I occasionally see dishes on towers pointing horizontally, which I assume are long distance microwave links. Can anyone give me an example of frequency used and beam angle in radians of the directional beam?

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    \$\begingroup\$ Beam angle in radians is approximately \$\lambda/D\$ \$\endgroup\$ – tomnexus Sep 21 '17 at 19:45

Frequencies can be anything from a few GHz to a few tens of GHz, and 3dB angles depend strongly on frequency and dish size, usually you don't want to go much below a few degrees in the main beam as that can get very hard to align over a long path.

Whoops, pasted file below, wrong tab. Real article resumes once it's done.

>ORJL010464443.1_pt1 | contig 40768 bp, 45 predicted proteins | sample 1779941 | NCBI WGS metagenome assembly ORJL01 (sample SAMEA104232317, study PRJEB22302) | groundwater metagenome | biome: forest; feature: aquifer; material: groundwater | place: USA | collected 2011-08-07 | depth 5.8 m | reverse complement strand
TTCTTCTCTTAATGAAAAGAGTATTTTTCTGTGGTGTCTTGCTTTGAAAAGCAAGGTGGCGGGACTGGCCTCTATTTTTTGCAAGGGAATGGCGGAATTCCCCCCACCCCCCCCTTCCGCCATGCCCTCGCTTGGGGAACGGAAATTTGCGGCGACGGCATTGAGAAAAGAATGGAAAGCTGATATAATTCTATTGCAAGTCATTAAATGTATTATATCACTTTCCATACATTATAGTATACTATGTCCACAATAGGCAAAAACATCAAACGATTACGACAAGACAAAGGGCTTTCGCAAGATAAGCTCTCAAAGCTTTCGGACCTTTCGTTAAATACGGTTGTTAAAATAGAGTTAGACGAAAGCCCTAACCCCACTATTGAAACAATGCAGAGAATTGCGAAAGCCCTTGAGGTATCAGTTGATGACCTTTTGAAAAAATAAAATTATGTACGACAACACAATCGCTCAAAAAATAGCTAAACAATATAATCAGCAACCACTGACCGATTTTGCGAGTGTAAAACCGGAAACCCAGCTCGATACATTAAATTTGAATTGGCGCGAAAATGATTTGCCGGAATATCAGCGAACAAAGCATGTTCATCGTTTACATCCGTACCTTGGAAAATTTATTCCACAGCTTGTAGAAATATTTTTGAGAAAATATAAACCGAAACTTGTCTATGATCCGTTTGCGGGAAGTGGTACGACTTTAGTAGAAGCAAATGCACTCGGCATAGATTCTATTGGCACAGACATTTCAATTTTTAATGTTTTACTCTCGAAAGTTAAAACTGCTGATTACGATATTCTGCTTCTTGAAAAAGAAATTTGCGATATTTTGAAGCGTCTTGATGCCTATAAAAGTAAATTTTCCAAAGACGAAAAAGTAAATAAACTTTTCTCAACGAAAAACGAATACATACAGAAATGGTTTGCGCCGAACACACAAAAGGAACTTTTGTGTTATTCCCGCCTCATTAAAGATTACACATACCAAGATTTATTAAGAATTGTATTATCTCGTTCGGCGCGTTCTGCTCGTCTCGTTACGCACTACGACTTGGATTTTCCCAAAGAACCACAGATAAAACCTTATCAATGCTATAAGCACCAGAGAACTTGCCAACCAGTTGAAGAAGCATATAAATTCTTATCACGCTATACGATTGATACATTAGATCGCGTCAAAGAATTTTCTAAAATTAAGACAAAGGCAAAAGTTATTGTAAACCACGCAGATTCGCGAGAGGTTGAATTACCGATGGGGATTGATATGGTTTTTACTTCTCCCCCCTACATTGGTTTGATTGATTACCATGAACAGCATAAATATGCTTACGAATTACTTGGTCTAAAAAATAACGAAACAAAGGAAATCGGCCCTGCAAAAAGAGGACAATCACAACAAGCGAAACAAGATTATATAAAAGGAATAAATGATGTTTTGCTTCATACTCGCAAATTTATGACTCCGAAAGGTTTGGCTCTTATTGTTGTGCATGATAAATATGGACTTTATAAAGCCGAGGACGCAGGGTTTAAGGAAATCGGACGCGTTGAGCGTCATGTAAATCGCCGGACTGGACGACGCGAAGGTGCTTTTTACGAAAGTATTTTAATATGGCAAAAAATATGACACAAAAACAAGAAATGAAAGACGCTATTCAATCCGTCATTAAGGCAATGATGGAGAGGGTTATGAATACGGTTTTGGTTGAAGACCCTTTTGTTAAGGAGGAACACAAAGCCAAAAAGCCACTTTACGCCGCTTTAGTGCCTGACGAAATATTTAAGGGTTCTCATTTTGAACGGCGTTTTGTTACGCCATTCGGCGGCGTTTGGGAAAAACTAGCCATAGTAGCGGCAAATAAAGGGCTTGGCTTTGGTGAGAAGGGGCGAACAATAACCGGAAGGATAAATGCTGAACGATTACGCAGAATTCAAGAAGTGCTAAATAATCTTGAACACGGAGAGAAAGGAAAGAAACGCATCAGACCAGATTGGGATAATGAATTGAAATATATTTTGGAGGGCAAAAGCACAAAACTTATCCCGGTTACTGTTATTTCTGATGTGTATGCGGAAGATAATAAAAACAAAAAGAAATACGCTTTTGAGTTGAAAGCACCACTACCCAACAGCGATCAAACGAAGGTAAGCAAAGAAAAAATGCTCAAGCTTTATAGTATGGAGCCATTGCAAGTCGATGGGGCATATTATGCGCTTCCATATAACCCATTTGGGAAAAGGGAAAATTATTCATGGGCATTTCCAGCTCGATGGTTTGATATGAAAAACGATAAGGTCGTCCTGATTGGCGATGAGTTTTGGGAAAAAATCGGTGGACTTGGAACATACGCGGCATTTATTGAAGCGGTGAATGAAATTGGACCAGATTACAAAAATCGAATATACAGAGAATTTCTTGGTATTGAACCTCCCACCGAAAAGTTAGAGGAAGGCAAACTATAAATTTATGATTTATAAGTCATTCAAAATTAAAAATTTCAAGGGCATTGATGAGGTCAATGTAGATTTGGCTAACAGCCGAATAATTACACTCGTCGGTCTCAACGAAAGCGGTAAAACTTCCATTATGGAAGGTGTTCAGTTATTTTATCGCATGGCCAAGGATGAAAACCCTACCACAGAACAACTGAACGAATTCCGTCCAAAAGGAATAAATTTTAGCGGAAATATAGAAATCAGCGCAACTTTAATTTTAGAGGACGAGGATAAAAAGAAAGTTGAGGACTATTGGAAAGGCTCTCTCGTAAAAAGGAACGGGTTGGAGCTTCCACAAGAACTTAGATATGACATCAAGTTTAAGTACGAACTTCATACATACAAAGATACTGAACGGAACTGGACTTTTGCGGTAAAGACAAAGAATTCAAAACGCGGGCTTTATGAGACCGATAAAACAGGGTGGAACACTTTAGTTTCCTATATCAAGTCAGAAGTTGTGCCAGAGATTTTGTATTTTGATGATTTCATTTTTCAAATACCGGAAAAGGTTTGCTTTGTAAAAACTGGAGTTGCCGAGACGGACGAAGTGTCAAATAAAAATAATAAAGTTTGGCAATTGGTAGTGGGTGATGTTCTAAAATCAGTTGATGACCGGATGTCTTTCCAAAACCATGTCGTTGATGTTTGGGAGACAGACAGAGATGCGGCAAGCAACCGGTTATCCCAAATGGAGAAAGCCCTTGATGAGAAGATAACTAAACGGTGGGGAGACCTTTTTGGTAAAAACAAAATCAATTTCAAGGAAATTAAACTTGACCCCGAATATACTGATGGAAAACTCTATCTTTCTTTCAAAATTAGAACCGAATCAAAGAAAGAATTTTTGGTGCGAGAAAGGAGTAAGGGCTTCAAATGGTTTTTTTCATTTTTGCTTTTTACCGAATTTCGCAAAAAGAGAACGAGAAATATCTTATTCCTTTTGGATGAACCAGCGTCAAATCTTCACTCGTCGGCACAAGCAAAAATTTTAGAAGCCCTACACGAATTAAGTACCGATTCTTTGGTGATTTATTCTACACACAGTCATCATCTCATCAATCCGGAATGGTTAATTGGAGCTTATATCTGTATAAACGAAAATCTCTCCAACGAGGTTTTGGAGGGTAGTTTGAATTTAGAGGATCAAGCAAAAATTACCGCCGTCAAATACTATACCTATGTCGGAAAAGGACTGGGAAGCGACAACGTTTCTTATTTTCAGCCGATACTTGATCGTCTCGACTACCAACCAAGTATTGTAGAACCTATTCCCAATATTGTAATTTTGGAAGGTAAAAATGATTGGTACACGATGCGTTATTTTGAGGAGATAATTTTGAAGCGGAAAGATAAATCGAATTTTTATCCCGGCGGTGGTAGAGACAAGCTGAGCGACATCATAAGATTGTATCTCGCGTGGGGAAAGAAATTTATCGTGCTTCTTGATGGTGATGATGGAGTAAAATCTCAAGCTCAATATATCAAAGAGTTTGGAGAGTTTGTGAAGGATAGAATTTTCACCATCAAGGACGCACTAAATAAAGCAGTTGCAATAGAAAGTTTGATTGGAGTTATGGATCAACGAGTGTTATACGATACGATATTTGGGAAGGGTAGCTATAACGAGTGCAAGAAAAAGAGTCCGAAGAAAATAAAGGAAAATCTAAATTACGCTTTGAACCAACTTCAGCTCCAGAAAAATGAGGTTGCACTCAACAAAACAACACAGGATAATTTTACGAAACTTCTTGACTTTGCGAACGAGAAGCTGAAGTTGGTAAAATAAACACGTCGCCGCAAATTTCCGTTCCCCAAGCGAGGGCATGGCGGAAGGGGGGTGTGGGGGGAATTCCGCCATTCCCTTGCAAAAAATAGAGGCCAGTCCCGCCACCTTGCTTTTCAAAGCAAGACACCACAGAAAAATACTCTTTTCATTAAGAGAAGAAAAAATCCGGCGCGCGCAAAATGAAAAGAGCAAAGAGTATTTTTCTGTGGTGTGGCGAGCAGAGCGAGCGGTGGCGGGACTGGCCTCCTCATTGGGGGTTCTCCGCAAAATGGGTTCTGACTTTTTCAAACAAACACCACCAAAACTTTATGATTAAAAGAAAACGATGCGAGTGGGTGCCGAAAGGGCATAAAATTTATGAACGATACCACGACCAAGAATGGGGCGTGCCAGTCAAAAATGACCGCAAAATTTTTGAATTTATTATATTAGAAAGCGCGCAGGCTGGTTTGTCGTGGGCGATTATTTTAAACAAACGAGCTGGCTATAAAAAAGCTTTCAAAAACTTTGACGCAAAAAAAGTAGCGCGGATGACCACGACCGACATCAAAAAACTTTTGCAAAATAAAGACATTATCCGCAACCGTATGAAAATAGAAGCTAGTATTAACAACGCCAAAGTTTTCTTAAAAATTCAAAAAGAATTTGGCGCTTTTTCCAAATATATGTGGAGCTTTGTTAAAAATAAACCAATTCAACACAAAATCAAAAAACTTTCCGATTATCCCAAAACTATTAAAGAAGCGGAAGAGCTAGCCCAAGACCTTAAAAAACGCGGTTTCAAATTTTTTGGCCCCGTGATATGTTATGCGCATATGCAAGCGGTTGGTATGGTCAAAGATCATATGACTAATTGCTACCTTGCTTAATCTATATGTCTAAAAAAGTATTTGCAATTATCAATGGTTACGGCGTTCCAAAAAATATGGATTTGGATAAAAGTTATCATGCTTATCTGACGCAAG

Antenna gains can be north of 30dB at each end of the link, so power input levels are often less then a watt, because you don't need more for most line of sight paths at the bandwidths most of these radios operate.

For example Ubiquiti (Which is the cheap stuff) do a 75cm dish for the 5GHz band that has 31 dB of gain and a beamwidth of maybe a few degrees or so, with maybe a watt up it and a 40Mhz channel bandwidth I would expect it to be workable for any tower based path at basically constant altitude (Curvature of the earth would likely be the limit if an intervening hill wasn't).

For a given dish diameter, the bean tends to narrow as the frequency increases, so a 24GHz dish will usually be less then a foot or so in diameter just so the beam width remains something sane.

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